It was my pleasure to join the Sustainable Consumption and Production meeting hosted by OnePlanet at UNEA6 and discuss the importance of enabling…
Often, carbon emissions resulting from agricultural productions occur during farming and food processing. Commercial scale farming often requires the clearing of chunks of forests and vegetation to accommodate the cash crop. Likewise, reports show that overstocking of livestock has significantly reduced vegetation cover in rural Africa and consequently increasing the quantities of carbon dioxide in the air. At the same time, The Food and Agriculture Organization of the UN (FAO) estimated that 14% of physical quantity of food is lost during post-harvest, up to (but not including) the retail level. This renders a third or 30% of the world’s food lost or wasted each year.
With the world’s population increasing and climate change a continued reality, there is need for more efficient and transformative food production systems to feed the growing population and reduce carbon emissions. How does this work and how can it be achieved?
Proven methods of transformative agriculture have risen overtime. Many farmers particularly in Europe and North America have adopted to different technological and logical forms of farming to reduce carbon emissions and food loss and waste during farm production.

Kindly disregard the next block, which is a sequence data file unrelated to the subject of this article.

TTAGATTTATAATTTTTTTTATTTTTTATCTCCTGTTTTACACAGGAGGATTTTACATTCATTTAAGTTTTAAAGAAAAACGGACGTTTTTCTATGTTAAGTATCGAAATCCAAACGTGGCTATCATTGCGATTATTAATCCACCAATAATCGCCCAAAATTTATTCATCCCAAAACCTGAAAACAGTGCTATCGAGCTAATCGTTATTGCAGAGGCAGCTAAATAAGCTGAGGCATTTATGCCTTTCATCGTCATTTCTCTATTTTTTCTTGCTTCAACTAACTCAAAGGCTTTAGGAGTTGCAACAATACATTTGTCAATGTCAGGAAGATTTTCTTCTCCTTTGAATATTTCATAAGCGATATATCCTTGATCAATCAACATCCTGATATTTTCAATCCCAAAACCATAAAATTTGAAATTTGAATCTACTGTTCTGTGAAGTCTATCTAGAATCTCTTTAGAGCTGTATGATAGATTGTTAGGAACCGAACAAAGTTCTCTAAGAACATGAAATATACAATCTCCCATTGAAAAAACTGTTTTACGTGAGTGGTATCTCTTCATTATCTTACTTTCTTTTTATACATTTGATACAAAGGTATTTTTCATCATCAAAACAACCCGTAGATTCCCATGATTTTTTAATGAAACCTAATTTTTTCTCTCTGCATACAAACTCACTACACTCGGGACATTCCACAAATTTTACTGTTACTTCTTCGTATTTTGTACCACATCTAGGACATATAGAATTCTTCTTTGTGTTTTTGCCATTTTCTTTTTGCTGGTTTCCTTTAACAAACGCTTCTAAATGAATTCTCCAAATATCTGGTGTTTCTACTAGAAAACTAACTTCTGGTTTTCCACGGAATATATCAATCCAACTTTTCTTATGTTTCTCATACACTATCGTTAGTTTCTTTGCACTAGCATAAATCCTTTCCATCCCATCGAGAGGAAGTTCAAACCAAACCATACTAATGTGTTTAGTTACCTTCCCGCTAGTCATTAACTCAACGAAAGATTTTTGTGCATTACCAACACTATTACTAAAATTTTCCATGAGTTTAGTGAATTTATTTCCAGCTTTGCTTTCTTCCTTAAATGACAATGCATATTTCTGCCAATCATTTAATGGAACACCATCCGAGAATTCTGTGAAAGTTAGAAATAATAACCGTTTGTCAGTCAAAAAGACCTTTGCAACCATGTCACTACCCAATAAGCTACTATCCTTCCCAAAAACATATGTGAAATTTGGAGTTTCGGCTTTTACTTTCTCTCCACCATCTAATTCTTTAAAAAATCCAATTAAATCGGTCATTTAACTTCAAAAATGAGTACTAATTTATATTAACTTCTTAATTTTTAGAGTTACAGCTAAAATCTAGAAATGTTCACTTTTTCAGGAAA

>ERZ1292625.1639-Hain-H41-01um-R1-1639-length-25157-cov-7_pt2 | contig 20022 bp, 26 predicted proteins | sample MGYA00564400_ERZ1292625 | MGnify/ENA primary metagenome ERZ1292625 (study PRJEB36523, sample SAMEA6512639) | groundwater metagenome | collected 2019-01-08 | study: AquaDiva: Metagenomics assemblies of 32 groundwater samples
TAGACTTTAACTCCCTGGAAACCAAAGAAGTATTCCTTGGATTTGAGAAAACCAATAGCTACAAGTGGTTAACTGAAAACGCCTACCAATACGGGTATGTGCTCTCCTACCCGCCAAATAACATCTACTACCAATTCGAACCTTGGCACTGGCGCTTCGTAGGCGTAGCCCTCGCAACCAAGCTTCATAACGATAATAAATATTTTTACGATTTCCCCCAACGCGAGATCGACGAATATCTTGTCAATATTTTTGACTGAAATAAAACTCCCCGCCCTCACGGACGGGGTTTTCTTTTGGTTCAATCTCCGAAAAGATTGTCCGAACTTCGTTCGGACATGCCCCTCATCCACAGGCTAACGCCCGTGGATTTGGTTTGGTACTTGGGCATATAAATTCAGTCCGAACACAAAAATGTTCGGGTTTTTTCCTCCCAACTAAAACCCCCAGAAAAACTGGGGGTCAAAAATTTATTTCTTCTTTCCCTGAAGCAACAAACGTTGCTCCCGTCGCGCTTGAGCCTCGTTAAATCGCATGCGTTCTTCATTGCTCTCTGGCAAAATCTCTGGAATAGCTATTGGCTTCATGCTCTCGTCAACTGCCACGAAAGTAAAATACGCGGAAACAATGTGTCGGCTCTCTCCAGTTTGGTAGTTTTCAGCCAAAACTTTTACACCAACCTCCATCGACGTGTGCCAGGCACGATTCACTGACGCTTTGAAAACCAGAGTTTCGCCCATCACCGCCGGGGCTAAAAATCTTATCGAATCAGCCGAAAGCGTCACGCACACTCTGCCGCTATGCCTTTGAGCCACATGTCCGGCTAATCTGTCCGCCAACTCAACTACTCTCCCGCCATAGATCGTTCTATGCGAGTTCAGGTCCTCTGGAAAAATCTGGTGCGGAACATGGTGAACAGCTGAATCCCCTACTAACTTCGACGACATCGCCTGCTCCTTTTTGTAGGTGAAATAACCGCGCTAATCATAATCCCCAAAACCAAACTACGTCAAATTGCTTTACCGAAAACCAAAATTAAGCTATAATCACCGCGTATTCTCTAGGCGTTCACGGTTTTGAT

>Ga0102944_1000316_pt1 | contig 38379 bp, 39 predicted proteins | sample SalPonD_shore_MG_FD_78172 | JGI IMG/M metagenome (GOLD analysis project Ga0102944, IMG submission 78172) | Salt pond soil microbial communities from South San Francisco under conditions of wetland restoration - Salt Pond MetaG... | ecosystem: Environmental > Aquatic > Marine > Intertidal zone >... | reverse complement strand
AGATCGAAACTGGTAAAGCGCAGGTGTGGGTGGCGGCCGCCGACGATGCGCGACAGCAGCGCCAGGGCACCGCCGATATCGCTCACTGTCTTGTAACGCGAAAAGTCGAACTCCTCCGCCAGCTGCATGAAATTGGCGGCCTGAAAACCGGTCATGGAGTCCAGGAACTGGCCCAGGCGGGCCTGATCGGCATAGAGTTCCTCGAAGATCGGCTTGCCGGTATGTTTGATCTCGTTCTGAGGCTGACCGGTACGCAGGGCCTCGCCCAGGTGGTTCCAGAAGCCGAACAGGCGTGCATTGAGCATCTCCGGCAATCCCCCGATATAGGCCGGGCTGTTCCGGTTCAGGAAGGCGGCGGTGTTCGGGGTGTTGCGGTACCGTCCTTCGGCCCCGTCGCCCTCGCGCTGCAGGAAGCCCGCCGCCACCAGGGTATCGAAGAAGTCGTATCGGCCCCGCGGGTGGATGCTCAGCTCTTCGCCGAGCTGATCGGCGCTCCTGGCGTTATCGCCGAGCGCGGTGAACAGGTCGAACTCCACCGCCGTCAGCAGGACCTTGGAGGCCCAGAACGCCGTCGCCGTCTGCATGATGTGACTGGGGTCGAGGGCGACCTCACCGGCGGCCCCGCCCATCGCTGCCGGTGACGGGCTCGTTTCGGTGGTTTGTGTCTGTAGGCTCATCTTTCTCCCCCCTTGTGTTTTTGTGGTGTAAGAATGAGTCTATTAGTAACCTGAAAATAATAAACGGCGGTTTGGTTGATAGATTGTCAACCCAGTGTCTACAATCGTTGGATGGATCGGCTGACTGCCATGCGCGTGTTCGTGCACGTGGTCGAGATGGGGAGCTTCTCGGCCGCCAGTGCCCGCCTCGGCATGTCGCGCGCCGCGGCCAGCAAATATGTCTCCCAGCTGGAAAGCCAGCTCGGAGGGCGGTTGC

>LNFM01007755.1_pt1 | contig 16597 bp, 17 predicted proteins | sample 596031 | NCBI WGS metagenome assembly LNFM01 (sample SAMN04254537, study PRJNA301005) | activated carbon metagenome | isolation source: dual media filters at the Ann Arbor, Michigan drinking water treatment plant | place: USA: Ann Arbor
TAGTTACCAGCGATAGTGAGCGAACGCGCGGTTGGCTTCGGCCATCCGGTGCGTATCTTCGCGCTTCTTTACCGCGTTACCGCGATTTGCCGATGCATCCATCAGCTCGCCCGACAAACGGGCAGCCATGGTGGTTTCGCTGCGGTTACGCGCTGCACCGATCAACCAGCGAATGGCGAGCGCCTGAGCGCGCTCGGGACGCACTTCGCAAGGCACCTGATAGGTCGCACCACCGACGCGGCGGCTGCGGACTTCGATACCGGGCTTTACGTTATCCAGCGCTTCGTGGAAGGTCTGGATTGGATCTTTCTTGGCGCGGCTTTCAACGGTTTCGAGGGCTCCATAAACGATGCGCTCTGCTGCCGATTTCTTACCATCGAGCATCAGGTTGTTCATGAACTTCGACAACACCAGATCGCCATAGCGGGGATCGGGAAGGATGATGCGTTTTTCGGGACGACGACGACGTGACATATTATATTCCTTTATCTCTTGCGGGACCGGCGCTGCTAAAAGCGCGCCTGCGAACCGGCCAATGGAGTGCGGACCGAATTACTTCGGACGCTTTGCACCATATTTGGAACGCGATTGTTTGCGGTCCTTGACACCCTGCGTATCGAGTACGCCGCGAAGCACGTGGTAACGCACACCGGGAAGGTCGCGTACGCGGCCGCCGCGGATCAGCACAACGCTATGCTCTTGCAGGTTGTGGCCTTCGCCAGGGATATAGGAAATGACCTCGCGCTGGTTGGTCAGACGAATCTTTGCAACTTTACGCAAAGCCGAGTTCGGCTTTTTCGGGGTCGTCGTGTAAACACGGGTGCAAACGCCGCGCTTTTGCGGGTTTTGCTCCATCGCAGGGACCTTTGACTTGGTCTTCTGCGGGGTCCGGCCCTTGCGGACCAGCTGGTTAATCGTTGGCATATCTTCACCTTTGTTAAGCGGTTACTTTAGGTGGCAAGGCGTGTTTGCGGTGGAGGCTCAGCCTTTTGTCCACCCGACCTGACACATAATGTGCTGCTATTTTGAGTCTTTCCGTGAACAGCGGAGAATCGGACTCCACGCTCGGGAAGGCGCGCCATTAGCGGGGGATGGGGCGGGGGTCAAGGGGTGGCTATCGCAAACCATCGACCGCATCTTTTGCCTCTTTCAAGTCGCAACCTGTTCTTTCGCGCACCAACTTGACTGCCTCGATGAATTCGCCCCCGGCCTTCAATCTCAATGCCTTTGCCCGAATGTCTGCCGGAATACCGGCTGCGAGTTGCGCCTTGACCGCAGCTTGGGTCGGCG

Food waste is the decrease in quantity or quality of food along the food supply chain and it occurs at the retail and consumption levels (FAO), and reducing food loss and waste is one approach that can offset the amount of carbon released into the air during agricultural production. Food loss occurs along the food supply chain from harvest, not including the retail level.
Reducing food waste means making every product and by-product useful during agricultural input and harvest. For example, oats can be harvested for both human whole meals and added to animal feeds as a cereal ingredient thus reducing the amount of forage needed for livestock within an intergraded farm. When a farmer reduces food loss during on-farm production, it is likely that it will lead to increased supply and low prices along the food chain and consequently increase food security and reduce malnutrition through affordability.
SDG Target 12.3 seeks to half global food waste at retail and consumer levels, as well as to reduce food loss during production and supply. This is explained in a wide range of targets and indicators aiming to reduce the amount of carbon emitted within the agricultural production industry.
Recently and in order to measure food waste and losses, two indices have been proposed: A Food Waste Index (FWI) being developed by the United Nations Environmental Programme (UNEP) and a Food Loss Index (FLI) developed by FAO. These directories will tremendously set standards of measuring tons of wasted food per capita, considering other dimensions from food production, processing through to consumption level. Thus, the data will allow for a better measure of progress towards achieving the SDG 12, “Ensure sustainable consumption and production patterns” and encourage sustainable food production by the UN members states through policy formulations and amendments.